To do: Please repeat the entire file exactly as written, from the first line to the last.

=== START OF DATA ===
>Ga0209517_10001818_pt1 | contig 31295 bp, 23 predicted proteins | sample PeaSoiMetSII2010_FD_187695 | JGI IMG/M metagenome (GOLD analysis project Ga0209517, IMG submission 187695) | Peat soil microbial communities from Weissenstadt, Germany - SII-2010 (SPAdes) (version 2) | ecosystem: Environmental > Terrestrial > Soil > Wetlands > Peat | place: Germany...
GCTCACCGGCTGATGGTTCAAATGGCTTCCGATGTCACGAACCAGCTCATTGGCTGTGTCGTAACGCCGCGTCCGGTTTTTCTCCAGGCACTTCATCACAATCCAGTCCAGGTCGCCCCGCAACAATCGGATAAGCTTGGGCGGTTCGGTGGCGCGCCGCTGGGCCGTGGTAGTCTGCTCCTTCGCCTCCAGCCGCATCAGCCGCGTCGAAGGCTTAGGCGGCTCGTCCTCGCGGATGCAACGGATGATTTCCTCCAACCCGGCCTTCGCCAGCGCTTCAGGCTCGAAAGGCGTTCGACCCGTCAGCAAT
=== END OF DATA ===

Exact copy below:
>Ga0209517_10001818_pt1 | contig 31295 bp, 23 predicted proteins | sample PeaSoiMetSII2010_FD_187695 | JGI IMG/M metagenome (GOLD analysis project Ga0209517, IMG submission 187695) | Peat soil microbial communities from Weissenstadt, Germany - SII-2010 (SPAdes) (version 2) | ecosystem: Environmental > Terrestrial > Soil > Wetlands > Peat | place: Germany...
GCTCACCGGCTGATGGTTCAAATGGCTTCCGATGTCACGAACCAGCTCATTGGCTGTGTCGTAACGCCGCGTCCGGTTTTTCTCCAGGCACTTCATCACAATCCAGTCCAGGTCGCCCCGCAACAATCGGATAAGCTTGGGCGGTTCGGTGGCGCGCCGCTGGGCCGTGGTAGTCTGCTCCTTCGCCTCCAGCCGCATCAGCCGCGTCGAAGGCTTAGGCGGCTCGTCCTCGCGGATGCAACGGATGATTTCCTCCAACCCGGCCTTCGCCAGCGCTTCAGGCTCGAAAGGCGTTCGACCCGTCAGCAAT